Of Trick or Treaters and Ragamuffins
by John Delach
Halloween has grown to be a significant American celebration. Outdoor Halloween decorations, lights, ghosts, gremlins, witches and more sinister exhibits mimicking zombies, werewolves and vampires decorate suburban front lawns. October 31 is second only to Christmas for outdoor displays, lights and decorations and the Halloween experience extends well beyond giving out candy, carved jack-o-lanterns, bobbing for apples and costume parties.
Trick or treating toddlers wearing popular comic book, TV and movie character costumes go door to door shepherded by protective parents monitoring their safety in this potentially dangerous world. But after bedtime brings about their departure, the night gives way to curious, semi-occult costume parties featuring outfits and devices that once upon a time were considered occult or demonic.
I just don’t get what Halloween has become and find its celebration of lights and decorations to be bizarre. Christmas celebrates the birth of Jesus Christ. Halloween celebrates death and the forces of satan. It is the antithesis of the Christian feasts of All Saints Day celebrated on November 1 and All Souls Day on November 2 that honor and pray for the dead. I grew up Roman Catholic during the 1950s, the era of Pope Pius XII, Cardinal Spellman and Bishop Fulton Sheen when the good nuns of the Dominican Order, who treated Halloween akin to the black plague, ruled our lives at St. Aloysius grammar school.
In that era, Halloween was a day and night of mischief. By day, the bullies who took to the streets armed with socks full of ashes (we burned coal back then) or pieces of chalk broken apart under the wheels of buses or trucks. They descended on the rest of us in wolf packs to mark us wherever they could strike our bodies. Our only defense; run like hell to get home and hope other victims were slower.
Halloween night was for the hooligans. Older boys created controlled mayhem, but breaking into stores and homes was off limits. If they crossed that line, the local precinct cop made their life miserable. He knew his beat and how to find them. They knew if they went too far, they had no place to run, no place to hide.
So they limited their bad behavior to rude yet acceptable limits; knocking free the front gates and hosting them up utility poles, destroying the metal garbage cans left outside by forgetful landlords, egging parked cars or just getting drunk. Real destruction of personal or real property was out of the question.
In Ridgewood, Queens where I grew up, our time for begging was Thanksgiving morning and it was called Ragamuffin Day. I was reminded of this by a recent piece in the Metropolitan Section of The New York Times on Sunday, October 23. Writing for the FYI Column, Tammy La Gorce reported that this odd practice began in 1870 after Abraham Lincoln proclaimed Thanksgiving as a holiday. “Basically, kids would go around, probably while their parents were creating the holiday meal, knocking on their neighbor’s doors and saying, ‘Anything for Thanksgiving?’ They were beggars. That’s why they were called ragamuffins. Pennies and apples and pieces of candy were the most common responses.”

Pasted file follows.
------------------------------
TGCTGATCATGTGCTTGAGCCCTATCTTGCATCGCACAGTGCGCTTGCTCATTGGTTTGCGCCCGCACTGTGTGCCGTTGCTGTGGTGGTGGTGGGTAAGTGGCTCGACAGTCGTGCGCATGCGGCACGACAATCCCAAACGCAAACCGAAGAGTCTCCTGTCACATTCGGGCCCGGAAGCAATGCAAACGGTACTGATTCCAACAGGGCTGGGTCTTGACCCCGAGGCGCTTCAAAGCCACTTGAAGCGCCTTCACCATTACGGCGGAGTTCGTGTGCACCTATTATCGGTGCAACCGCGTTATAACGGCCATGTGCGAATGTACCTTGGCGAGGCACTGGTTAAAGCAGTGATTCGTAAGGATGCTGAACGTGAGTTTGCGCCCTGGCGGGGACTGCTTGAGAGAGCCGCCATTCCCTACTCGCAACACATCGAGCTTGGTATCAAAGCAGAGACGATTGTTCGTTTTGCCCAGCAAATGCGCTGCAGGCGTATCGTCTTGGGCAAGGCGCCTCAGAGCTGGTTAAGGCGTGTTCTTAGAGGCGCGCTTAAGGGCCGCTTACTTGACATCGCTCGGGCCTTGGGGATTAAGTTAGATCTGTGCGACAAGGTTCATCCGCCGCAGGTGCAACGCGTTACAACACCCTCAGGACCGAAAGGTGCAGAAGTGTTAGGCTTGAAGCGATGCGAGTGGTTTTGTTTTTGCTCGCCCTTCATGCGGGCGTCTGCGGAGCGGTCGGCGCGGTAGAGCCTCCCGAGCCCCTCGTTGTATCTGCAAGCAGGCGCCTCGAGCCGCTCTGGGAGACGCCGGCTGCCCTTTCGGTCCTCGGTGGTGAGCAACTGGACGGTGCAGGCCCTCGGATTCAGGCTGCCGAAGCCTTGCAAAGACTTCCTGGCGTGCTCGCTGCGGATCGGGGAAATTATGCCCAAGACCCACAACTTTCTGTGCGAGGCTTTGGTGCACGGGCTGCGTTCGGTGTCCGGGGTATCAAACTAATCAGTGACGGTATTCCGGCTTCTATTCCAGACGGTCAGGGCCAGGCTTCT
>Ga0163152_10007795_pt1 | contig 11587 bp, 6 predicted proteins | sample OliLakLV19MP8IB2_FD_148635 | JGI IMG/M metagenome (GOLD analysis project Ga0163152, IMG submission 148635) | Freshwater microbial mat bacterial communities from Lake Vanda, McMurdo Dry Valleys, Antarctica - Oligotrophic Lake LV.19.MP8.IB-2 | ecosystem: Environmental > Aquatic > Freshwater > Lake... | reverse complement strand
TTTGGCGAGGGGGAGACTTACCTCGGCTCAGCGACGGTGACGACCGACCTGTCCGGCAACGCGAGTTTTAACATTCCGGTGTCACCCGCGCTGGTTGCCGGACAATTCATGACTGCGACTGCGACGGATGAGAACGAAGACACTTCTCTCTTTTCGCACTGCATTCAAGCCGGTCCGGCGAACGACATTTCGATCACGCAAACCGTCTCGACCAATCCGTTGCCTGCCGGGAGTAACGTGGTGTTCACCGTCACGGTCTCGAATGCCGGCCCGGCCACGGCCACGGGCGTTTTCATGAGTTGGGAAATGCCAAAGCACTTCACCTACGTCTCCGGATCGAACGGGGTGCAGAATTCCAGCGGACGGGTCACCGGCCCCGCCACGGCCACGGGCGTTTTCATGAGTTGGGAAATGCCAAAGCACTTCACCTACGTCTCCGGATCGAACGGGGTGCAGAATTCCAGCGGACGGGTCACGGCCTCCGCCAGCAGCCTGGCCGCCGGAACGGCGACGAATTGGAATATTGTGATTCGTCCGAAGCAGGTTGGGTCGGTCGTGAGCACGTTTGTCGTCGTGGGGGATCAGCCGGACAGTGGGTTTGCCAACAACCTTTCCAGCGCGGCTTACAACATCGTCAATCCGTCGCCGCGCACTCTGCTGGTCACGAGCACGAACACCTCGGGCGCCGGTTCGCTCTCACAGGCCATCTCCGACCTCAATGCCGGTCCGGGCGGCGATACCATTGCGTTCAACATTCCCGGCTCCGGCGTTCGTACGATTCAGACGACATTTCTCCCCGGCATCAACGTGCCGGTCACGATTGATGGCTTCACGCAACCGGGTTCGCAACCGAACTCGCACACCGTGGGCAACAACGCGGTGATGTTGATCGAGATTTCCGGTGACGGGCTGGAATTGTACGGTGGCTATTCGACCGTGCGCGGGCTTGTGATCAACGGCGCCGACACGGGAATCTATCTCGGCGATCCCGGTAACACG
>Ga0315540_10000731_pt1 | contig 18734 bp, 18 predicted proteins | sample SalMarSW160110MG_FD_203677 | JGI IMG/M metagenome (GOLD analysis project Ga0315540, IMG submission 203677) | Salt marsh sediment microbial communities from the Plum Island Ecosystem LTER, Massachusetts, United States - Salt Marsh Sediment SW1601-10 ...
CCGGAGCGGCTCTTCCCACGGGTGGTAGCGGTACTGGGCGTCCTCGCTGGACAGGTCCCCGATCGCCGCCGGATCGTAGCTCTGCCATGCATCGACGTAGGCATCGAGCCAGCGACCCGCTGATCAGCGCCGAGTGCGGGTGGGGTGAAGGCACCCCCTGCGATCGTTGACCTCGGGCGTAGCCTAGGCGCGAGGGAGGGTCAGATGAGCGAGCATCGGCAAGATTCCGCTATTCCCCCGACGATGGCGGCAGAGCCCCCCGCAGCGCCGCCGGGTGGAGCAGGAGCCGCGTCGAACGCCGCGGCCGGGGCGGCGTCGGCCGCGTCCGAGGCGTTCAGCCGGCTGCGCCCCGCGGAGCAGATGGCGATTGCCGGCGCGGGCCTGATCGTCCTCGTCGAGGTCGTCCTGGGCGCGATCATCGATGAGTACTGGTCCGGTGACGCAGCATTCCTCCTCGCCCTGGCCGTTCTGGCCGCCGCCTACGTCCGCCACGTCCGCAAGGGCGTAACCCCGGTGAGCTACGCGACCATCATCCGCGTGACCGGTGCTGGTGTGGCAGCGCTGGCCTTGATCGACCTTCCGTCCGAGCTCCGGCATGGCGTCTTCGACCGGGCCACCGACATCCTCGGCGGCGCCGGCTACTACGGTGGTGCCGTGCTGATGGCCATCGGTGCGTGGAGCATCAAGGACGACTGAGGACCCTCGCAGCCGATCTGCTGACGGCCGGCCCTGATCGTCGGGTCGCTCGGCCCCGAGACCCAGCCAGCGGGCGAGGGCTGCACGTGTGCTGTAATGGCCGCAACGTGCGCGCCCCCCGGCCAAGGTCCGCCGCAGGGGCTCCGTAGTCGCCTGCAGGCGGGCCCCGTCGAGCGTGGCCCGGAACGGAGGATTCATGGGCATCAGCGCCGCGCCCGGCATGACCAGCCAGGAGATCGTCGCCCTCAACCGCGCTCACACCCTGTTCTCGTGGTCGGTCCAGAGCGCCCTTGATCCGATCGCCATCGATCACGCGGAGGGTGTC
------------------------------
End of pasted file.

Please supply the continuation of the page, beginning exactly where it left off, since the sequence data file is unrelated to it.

It was mostly associated with New York City and continued until about 1950 when early television made it apparent that most of the country had switched to Halloween for trick or treating.
That is almost my recollection. I do remember going out on Thanksgiving mornings dressing as a cowboy while other kids dressed as superman, sailors (especially girls) and tougher kids as hobos. But I recall one big difference from the Thanksgiving scene that Ms La Gorce described: Substitute “women” for “parents” as to who was creating the holiday meal.
But where was the old man, in the local tavern getting an early start on the day. So that is where we kids came to realize where we should go to make our score.
It was a delicate balancing act. We had to get there early before other kids ruined it, but not too early. The goal; be the first in when the fathers were feeling generous and before other little snots became a pain in the ass. If we hit one saloon just right, that was a good day; two, a cornucopia of riches and once we struck out in a couple of gin mills, it was time to call it a day and wait for next year.